Article Text

  1. J. G. Sayat,
  2. V. F. Jones,
  3. S. M. Franco,
  4. J. A. Theriot
  1. University Child Health Specialists, Department of Pediatrics


Background The pediatric residency work hour restrictions resulted in several continuity practice clinics (CC) cancellation to maintain compliance. The Residency Review Committee mandates a minimum of 36 CC per year. Nationwide, programs are exploring ways to enhance resident education under these time constraints.

Objective To evaluate the usefulness of attending faculty-driven, bi-weekly, 15-minute continuity clinic conferences to enhance learning and to evaluate residents' attitudes towards these conferences.

Methods Ambulatory pediatric topics were developed by general pediatric faculty and were discussed over a six-month period with 59 pediatric and combined medicine/pediatric residents at two continuity practice sites: university-affiliated pediatric clinic A and clinic B. Residents at clinic A received the article citations, 5 to 10 questions for each topic, and briefly discussed each topic with faculty at the end of CC. Residents at clinic B were informed of the topic, article citations, and questions, but no faculty discussions. All residents were informed in month one and reminded in month five of a written examination covering the topics. Residents completed a survey regarding this activity. Fisher's exact test and independent t-test were used for analysis.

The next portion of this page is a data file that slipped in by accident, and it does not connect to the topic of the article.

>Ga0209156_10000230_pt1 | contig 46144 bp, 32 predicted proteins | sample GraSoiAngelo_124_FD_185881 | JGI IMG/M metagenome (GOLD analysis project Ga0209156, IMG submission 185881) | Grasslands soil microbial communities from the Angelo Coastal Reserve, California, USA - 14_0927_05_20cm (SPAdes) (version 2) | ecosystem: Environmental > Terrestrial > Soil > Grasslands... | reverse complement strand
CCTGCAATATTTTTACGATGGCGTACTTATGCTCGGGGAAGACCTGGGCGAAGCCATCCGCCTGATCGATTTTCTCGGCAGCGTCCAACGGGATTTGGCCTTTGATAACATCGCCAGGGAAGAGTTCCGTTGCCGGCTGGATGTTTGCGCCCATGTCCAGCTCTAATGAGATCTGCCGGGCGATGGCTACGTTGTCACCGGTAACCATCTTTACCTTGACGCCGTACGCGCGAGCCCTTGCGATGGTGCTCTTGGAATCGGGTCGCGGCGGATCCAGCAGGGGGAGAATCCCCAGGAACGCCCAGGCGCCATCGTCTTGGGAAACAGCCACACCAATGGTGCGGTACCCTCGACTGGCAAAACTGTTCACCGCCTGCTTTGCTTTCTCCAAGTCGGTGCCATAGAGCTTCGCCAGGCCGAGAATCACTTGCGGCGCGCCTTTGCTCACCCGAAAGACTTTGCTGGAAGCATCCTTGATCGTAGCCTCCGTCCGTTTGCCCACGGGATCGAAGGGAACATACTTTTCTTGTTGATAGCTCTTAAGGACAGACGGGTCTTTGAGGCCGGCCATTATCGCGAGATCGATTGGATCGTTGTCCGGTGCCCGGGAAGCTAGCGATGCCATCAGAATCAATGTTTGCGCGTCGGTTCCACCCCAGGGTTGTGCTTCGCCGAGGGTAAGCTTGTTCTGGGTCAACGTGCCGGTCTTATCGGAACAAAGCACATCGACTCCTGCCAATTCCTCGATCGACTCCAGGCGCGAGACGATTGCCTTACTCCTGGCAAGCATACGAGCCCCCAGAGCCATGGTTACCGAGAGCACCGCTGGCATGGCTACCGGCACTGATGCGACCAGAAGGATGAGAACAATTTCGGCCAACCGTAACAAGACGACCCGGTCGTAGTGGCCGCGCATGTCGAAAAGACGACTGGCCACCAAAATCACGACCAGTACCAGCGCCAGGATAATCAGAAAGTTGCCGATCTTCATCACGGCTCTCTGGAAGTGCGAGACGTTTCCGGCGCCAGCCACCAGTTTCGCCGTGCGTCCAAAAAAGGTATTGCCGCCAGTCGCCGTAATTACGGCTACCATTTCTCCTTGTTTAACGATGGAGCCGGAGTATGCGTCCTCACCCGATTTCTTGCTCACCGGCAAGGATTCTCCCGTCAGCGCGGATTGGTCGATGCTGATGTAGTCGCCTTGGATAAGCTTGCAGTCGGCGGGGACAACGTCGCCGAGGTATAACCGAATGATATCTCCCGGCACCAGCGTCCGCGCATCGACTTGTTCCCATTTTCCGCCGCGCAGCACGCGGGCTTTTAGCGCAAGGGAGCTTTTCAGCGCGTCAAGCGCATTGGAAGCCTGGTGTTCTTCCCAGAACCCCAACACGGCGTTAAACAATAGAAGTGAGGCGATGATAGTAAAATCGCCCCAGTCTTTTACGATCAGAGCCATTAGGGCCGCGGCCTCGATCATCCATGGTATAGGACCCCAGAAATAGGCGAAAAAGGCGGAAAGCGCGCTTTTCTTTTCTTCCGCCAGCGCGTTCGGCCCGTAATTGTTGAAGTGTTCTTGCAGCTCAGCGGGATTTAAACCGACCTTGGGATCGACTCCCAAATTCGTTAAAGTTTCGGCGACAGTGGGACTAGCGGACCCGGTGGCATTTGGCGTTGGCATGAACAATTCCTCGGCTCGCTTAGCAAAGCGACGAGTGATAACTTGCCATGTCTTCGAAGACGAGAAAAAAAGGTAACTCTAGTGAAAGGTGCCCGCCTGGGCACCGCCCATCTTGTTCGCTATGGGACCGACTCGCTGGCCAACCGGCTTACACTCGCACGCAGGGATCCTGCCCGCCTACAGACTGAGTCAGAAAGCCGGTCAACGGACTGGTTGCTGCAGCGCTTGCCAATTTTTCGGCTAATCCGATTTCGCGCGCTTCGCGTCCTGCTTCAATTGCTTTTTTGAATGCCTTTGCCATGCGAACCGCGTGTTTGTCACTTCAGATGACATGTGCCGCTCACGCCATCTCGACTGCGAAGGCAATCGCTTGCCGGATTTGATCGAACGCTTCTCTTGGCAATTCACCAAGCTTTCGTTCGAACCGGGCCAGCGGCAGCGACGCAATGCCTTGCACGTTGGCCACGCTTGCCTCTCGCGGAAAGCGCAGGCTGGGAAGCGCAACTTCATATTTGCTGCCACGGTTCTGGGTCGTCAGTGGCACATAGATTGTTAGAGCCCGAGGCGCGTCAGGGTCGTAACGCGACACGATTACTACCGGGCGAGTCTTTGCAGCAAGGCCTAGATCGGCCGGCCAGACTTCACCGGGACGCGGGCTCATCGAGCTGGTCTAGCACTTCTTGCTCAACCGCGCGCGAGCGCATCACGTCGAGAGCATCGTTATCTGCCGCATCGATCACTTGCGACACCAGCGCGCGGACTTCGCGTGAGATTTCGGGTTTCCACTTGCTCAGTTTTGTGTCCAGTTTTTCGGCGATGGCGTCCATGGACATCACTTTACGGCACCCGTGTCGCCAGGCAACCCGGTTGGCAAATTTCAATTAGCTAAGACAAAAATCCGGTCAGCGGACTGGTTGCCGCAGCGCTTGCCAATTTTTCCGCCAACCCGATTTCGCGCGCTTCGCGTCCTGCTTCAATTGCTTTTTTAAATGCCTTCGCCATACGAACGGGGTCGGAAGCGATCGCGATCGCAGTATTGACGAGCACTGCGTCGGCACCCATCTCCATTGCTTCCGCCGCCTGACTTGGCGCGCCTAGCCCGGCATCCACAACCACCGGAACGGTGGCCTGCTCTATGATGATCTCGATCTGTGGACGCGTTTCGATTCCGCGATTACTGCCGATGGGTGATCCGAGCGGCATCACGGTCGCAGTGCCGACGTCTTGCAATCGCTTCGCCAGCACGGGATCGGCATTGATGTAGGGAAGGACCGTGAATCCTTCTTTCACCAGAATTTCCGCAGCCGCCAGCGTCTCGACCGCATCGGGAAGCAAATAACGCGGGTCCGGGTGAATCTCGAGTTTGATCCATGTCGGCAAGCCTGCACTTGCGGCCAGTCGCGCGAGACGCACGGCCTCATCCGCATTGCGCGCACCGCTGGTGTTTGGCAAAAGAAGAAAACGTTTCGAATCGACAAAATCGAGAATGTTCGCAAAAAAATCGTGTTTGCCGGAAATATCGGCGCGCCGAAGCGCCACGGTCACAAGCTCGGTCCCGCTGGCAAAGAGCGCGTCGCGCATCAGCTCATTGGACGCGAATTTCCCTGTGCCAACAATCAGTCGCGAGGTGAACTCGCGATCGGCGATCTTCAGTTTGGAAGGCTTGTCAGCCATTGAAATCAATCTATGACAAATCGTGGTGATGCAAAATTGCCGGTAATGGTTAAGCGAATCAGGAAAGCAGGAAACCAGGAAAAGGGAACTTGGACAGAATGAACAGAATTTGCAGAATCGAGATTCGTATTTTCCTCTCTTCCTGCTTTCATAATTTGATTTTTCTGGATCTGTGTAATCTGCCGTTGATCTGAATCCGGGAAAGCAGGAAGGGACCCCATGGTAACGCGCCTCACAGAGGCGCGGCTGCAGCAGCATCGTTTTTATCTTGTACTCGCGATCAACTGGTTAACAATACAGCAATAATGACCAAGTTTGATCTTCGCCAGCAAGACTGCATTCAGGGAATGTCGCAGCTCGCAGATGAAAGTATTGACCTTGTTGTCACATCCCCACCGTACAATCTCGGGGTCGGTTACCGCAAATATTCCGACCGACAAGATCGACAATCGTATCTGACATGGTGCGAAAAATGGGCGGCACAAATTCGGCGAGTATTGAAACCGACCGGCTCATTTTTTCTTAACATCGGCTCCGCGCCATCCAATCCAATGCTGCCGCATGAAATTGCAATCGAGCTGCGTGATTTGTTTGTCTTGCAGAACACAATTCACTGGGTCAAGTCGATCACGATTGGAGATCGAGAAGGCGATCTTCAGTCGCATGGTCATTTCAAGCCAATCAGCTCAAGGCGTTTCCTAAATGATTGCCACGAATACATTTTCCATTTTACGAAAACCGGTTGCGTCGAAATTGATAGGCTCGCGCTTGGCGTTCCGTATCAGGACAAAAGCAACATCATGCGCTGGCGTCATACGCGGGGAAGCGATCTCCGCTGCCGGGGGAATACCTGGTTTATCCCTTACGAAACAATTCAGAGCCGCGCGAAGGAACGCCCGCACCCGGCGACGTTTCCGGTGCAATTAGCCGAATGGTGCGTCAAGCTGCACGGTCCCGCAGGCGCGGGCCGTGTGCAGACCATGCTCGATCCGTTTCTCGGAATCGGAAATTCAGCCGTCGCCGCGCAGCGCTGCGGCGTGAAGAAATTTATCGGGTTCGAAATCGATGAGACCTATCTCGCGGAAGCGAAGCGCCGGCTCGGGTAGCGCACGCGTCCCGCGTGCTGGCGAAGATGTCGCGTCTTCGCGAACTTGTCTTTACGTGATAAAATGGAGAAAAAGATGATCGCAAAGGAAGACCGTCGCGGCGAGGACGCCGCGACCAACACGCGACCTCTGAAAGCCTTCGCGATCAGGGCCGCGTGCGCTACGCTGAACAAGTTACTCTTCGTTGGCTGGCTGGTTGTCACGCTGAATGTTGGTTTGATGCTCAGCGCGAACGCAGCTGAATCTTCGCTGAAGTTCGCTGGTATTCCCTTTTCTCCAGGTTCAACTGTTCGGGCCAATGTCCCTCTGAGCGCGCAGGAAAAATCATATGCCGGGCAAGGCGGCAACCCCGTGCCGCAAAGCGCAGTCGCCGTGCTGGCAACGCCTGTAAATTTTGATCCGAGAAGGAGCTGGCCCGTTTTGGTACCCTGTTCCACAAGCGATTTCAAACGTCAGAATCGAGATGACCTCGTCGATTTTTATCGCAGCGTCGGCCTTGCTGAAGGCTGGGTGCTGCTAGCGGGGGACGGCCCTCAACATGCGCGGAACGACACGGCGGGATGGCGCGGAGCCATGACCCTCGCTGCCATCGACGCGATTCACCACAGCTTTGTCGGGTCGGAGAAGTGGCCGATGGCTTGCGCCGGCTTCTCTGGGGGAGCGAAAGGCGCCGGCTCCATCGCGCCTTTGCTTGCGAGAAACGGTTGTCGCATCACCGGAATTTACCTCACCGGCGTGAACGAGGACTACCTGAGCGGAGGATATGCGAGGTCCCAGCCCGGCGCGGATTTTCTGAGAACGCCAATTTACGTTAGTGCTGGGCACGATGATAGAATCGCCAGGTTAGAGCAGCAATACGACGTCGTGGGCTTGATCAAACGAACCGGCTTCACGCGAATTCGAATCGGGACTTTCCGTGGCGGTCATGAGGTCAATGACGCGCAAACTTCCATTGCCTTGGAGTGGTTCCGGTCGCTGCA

Results 59 residents (35: clinic A, 24: clinic B) completed the examination and survey; 2 residents at clinic B declined participation. The mean test score for clinic A was 89.7 ± 9.7, and for clinic B, 69.7 ± 12.3 (p < .0001). In clinic A, 34% of residents read 4 or more articles, 94% discussed 4 or more topics with a faculty member, 97% agreed that the discussions were helpful and 91% stated their knowledge base improved compared to 8%, 0%, 8% and 4%, respectively in clinic B (p < .0001). Majority of the residents in clinic A (94%) and 29% in clinic B (p < .0001) agreed that this activity should continue.

Conclusion Faculty-driven discussions during continuity clinics may enhance the learning experience for pediatric residents. Residents who participated in this activity felt that this was a worthwhile endeavor.

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